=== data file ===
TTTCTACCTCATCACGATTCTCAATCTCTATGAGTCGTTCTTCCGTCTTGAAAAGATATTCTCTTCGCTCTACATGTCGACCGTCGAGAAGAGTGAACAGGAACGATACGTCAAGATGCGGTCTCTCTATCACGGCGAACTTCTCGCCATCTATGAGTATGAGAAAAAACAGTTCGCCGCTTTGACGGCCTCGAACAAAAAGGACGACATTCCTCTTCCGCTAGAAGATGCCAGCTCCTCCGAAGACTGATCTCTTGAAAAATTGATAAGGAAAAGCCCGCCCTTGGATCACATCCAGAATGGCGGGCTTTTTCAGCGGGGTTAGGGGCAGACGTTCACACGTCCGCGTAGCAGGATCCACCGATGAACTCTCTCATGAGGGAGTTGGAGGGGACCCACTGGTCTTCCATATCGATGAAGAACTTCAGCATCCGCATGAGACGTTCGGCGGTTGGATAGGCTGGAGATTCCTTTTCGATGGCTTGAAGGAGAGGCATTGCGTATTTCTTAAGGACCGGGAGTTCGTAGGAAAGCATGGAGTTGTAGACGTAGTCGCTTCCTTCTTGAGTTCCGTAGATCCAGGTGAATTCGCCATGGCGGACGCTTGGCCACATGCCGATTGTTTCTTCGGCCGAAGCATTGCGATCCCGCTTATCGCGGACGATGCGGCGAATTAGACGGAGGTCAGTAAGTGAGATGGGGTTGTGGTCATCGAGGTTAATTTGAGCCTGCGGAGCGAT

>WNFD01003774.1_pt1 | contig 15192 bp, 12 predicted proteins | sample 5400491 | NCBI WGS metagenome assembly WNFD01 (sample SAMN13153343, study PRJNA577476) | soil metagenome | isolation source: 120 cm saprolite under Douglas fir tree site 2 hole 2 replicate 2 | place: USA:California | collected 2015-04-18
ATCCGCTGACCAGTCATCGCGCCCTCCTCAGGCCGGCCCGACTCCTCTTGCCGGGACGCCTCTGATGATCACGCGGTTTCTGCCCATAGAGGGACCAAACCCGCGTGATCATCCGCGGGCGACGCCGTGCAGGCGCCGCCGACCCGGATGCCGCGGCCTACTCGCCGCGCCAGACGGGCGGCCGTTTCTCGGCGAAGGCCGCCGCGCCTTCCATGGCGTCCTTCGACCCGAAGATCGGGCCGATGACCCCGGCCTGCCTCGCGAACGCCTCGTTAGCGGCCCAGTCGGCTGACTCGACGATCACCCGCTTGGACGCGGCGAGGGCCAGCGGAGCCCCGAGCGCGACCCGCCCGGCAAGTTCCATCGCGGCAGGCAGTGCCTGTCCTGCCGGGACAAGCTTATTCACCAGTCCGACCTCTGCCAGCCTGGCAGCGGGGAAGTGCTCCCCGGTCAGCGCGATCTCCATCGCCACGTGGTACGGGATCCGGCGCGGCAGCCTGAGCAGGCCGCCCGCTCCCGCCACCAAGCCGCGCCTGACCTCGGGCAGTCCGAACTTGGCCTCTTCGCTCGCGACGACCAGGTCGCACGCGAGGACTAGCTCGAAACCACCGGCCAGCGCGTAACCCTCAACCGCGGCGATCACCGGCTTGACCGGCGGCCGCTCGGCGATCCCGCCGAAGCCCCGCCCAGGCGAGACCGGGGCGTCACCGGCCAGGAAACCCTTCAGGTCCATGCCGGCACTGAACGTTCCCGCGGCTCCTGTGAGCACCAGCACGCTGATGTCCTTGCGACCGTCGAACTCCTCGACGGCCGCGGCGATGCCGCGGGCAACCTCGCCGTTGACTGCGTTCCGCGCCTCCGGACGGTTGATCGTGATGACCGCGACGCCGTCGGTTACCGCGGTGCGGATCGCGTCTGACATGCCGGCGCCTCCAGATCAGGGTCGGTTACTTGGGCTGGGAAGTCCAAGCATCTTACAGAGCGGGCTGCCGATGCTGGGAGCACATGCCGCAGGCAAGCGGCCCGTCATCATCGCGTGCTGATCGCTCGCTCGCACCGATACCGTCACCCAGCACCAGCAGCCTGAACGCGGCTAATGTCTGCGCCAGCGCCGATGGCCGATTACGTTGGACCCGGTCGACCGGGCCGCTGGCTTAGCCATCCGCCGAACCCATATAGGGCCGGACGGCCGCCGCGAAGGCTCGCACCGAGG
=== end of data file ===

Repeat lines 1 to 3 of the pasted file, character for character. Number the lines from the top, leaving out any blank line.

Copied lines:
TTTCTACCTCATCACGATTCTCAATCTCTATGAGTCGTTCTTCCGTCTTGAAAAGATATTCTCTTCGCTCTACATGTCGACCGTCGAGAAGAGTGAACAGGAACGATACGTCAAGATGCGGTCTCTCTATCACGGCGAACTTCTCGCCATCTATGAGTATGAGAAAAAACAGTTCGCCGCTTTGACGGCCTCGAACAAAAAGGACGACATTCCTCTTCCGCTAGAAGATGCCAGCTCCTCCGAAGACTGATCTCTTGAAAAATTGATAAGGAAAAGCCCGCCCTTGGATCACATCCAGAATGGCGGGCTTTTTCAGCGGGGTTAGGGGCAGACGTTCACACGTCCGCGTAGCAGGATCCACCGATGAACTCTCTCATGAGGGAGTTGGAGGGGACCCACTGGTCTTCCATATCGATGAAGAACTTCAGCATCCGCATGAGACGTTCGGCGGTTGGATAGGCTGGAGATTCCTTTTCGATGGCTTGAAGGAGAGGCATTGCGTATTTCTTAAGGACCGGGAGTTCGTAGGAAAGCATGGAGTTGTAGACGTAGTCGCTTCCTTCTTGAGTTCCGTAGATCCAGGTGAATTCGCCATGGCGGACGCTTGGCCACATGCCGATTGTTTCTTCGGCCGAAGCATTGCGATCCCGCTTATCGCGGACGATGCGGCGAATTAGACGGAGGTCAGTAAGTGAGATGGGGTTGTGGTCATCGAGGTTAATTTGAGCCTGCGGAGCGAT

>WNFD01003774.1_pt1 | contig 15192 bp, 12 predicted proteins | sample 5400491 | NCBI WGS metagenome assembly WNFD01 (sample SAMN13153343, study PRJNA577476) | soil metagenome | isolation source: 120 cm saprolite under Douglas fir tree site 2 hole 2 replicate 2 | place: USA:California | collected 2015-04-18
ATCCGCTGACCAGTCATCGCGCCCTCCTCAGGCCGGCCCGACTCCTCTTGCCGGGACGCCTCTGATGATCACGCGGTTTCTGCCCATAGAGGGACCAAACCCGCGTGATCATCCGCGGGCGACGCCGTGCAGGCGCCGCCGACCCGGATGCCGCGGCCTACTCGCCGCGCCAGACGGGCGGCCGTTTCTCGGCGAAGGCCGCCGCGCCTTCCATGGCGTCCTTCGACCCGAAGATCGGGCCGATGACCCCGGCCTGCCTCGCGAACGCCTCGTTAGCGGCCCAGTCGGCTGACTCGACGATCACCCGCTTGGACGCGGCGAGGGCCAGCGGAGCCCCGAGCGCGACCCGCCCGGCAAGTTCCATCGCGGCAGGCAGTGCCTGTCCTGCCGGGACAAGCTTATTCACCAGTCCGACCTCTGCCAGCCTGGCAGCGGGGAAGTGCTCCCCGGTCAGCGCGATCTCCATCGCCACGTGGTACGGGATCCGGCGCGGCAGCCTGAGCAGGCCGCCCGCTCCCGCCACCAAGCCGCGCCTGACCTCGGGCAGTCCGAACTTGGCCTCTTCGCTCGCGACGACCAGGTCGCACGCGAGGACTAGCTCGAAACCACCGGCCAGCGCGTAACCCTCAACCGCGGCGATCACCGGCTTGACCGGCGGCCGCTCGGCGATCCCGCCGAAGCCCCGCCCAGGCGAGACCGGGGCGTCACCGGCCAGGAAACCCTTCAGGTCCATGCCGGCACTGAACGTTCCCGCGGCTCCTGTGAGCACCAGCACGCTGATGTCCTTGCGACCGTCGAACTCCTCGACGGCCGCGGCGATGCCGCGGGCAACCTCGCCGTTGACTGCGTTCCGCGCCTCCGGACGGTTGATCGTGATGACCGCGACGCCGTCGGTTACCGCGGTGCGGATCGCGTCTGACATGCCGGCGCCTCCAGATCAGGGTCGGTTACTTGGGCTGGGAAGTCCAAGCATCTTACAGAGCGGGCTGCCGATGCTGGGAGCACATGCCGCAGGCAAGCGGCCCGTCATCATCGCGTGCTGATCGCTCGCTCGCACCGATACCGTCACCCAGCACCAGCAGCCTGAACGCGGCTAATGTCTGCGCCAGCGCCGATGGCCGATTACGTTGGACCCGGTCGACCGGGCCGCTGGCTTAGCCATCCGCCGAACCCATATAGGGCCGGACGGCCGCCGCGAAGGCTCGCACCGAGG